To improve the mechanical interface between the aggregate and the cement matrix, the coating methods are investigated. The surface of aggregate is coated with an inorganic material (fly ash, slag, etc.), thus improving the surface properties of RCA and ITZ and enhancing the mechanical properties of the resultant concrete [22,23,24]. There are two basic ways to coat the aggregate—coating in advance before mixing the concrete [25,26,27,28] and coating during the mixing using specific mixing methods. With the exception of standard single-stage mixing, in which the entire mixing process is done in one stage, several mixing approaches are under investigation, such as the two-stage mixing approach (double-mixing approach), in which the entire mixing process is done in two stages, and the three-stage mixing approach (triple-mixing approach), in which the entire mixing process is done in three stages. The principle of dividing the mixing process into two/three steps lies in the different timings of concrete’s components addition; the coating of aggregate occurs in the first stage in principle [29,30,31,32].
In this paper, an experiment is presented to test the specific way to produce the concrete with RCA. To reduce the negative impact of RCA on the concrete properties, two different ways of treatment by geopolymer slurry were applied. In total, four series of mixtures were tested in our study: the control mix containing 100% of natural aggregate in both fractions and was prepared by standard mixing, the mixture containing RCA as a full replacement for natural coarse aggregate (fraction 4/8 mm) and prepared by standard mixing, and same two aforementioned mixtures with surface treatment by coating of RCA during and prior to the mixing of concrete. Results in terms of density, total water absorption, and compressive strength in periods of 28, 90, 180, and 365 days of curing are presented and evaluated. The significance of the paper lies mainly in the specific materials that are used; (a) for coating the RCA, the geopolymer slurry was used—this decision was made on the basis of the knowledge of the geopolymer quality, for which excellent technical parameters are presented either in bulk form [33] or in the form of artificial aggregate [34,35]. Usually, as visible in above given references, cementitious/pozzolanic materials are used for coating; (b) RCA is represented by specific kind of C&DW—concrete roof tiles remaining as waste in new construction. Moreover, the long-term testing was performed, which yields a comprehensive set of results.

2. Material and Methods

The experiment aims to test the specific way of producing concrete with RCA. To reduce the negative impact of RCA on the concrete properties, a specific approach was designed, involving the treatment of RCA with geopolymer slurry. This was applied in two different ways:
(a)
coating of RCA during the mixing of concrete, and
(b)
coating of RCA prior to the mixing of concrete.
As control samples, mixtures prepared by standard mixing were tested as well. Materials used are divided into materials for making the geopolymer slurry to coat the RCA and materials for subsequent mixing of the concrete.
For geopolymer slurry, the following materials were used:
-
coal fly ash (FA) from the heating plant in Kosice, Slovakia,
-
liquid glass (Na2SiO3),
-
8M NaOH solution, and
-
water.
The chemical analysis of the fly ash is as follows: MgO (1.18%), Al2O3 (23.21%), SiO2 (51.11%), CaO (2.58%), and Fe2O3 (6.4%). The calcium oxide content is less than 10%; hence, it can be classified as Class F, according to ASTM 618 standard.
The particle size is as follows: d(0.1) = 3.97 μm, d(0.5) = 20.44 μm, and d(0.9) = 84.73 μm.
Recycled concrete aggregate coming from concrete tiles was used (RCA). Residual tiles from construction site were crushed using laboratory crusher, following by sorting of 4/8 fraction. As a reference aggregate, the natural one (NA) was applied, too. Physical properties of aggregates are given in Table 1.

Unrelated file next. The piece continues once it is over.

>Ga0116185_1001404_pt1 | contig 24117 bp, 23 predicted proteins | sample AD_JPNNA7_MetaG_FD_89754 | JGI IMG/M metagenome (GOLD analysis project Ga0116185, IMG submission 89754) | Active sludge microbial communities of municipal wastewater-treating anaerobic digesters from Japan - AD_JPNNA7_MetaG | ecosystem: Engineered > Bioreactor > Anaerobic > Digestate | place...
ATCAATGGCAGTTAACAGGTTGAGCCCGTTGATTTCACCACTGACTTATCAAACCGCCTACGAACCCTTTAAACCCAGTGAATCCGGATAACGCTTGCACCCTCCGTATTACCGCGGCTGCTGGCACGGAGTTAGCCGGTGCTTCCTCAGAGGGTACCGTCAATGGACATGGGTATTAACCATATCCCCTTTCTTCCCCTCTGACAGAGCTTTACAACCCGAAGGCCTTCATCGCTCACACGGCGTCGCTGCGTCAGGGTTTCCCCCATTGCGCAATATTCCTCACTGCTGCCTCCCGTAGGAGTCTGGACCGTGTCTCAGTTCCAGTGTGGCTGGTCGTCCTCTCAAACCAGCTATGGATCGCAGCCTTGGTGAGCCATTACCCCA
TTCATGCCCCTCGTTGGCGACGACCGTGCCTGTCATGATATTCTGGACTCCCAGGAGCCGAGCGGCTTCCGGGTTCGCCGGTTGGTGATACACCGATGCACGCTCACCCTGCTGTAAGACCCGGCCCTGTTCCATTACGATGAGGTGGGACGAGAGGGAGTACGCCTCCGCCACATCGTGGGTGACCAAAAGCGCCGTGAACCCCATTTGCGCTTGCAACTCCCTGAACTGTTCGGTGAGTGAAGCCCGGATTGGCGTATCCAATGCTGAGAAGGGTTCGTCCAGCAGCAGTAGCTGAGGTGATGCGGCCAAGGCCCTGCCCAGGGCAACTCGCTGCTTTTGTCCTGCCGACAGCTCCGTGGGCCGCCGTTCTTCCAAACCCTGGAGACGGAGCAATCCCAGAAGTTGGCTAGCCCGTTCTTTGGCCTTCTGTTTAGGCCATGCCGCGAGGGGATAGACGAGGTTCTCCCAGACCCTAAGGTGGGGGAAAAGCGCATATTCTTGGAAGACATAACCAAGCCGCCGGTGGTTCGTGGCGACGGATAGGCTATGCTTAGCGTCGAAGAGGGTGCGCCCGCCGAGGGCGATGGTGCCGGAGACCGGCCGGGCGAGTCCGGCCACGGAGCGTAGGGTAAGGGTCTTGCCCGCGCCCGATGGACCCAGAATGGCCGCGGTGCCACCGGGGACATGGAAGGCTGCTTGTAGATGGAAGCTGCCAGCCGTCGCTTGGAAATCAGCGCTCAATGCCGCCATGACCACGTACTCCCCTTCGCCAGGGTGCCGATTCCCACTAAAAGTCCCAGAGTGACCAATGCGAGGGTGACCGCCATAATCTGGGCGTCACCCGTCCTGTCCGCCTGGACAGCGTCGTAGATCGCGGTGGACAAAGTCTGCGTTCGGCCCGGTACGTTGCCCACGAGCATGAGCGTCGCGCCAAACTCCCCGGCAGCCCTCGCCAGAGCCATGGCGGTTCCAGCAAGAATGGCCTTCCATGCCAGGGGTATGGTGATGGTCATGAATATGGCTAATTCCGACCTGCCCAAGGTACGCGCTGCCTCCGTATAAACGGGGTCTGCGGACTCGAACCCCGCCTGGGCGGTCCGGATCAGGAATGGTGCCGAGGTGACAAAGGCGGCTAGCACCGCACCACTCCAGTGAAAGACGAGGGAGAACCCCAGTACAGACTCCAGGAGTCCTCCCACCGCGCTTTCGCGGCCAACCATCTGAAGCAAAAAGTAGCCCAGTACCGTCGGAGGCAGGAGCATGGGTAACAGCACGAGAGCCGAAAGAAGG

The basic concrete mixture was designed to have following constant parameters:
-
amount of cement per cubic meter (370 kg), and
-
aggregate fraction ratio (0/4:4/8 = 60:40).
The amount of water and plasticizer was adjusted to keep the same consistency (slump S2). The real amounts are given in Table 2.
In total, four series of mixes were considered in our study. They differ in terms of mixing course-i.e., how the RCA is coated. B0 is the control mix containing 100% of natural aggregate in both fractions, prepared by standard mixing. B1 is concrete containing 100% of RCA as full replacement for natural coarse aggregate (fraction 4/8 mm), prepared by standard mixing. B2 and B3 samples are similar to B1, except that surface treatment of RCA by coating is applied in the latter. The principles of composition and mixing course for the individual samples are given in Table 2.
To modify the surface properties of RCA, the geopolymer slurry based on FA was prepared. The composition is given in Table 3.
For coating of individual batches of concrete samples, the slurry amount was calculated to make a layer thickness of 0.25 mm. It was then used in two specific ways.
  • The coating of RCA during the mixing of concrete (sample B2). Here, the mixing procedure was divided into the following steps: the fraction 4/8 of RCA was coated by geopolymer slurry in the standard laboratory mixer. The coated RCA was left to rest for 30 min in the mixer and then the mixing continued by adding the cement to form a further layer on the wet aggregate. Finally, fine aggregate, water, and plasticizer were added.
  • The coating of RCA prior to the mixing of concrete (sample B3): the RCA was coated in standard laboratory mixer and was subsequently cured for 28 days under standard laboratory conditions, as given for making the concrete specimens (95% RH and 20 ± 3 °C). Then, the concrete was mixed by standard course [36], using coated and hardened RCA and adding the cement, fine aggregate, water, and plasticizer.
The thickness of coating layer was chosen based on [28], who suggested 36–60 μm as typical thickness of interfacial transition zone (ITZ) in recycled aggregate concrete and the thickness 0.5 mm for covering whole ITZ. In this experiment, the 0.25 mm thickness was chosen as being between those values. Similarly, [37] found 0.25 mm thickness to perform well for coating the RCA since it gives optimal amount of paste to coat the grains, although it was for asphalt binder.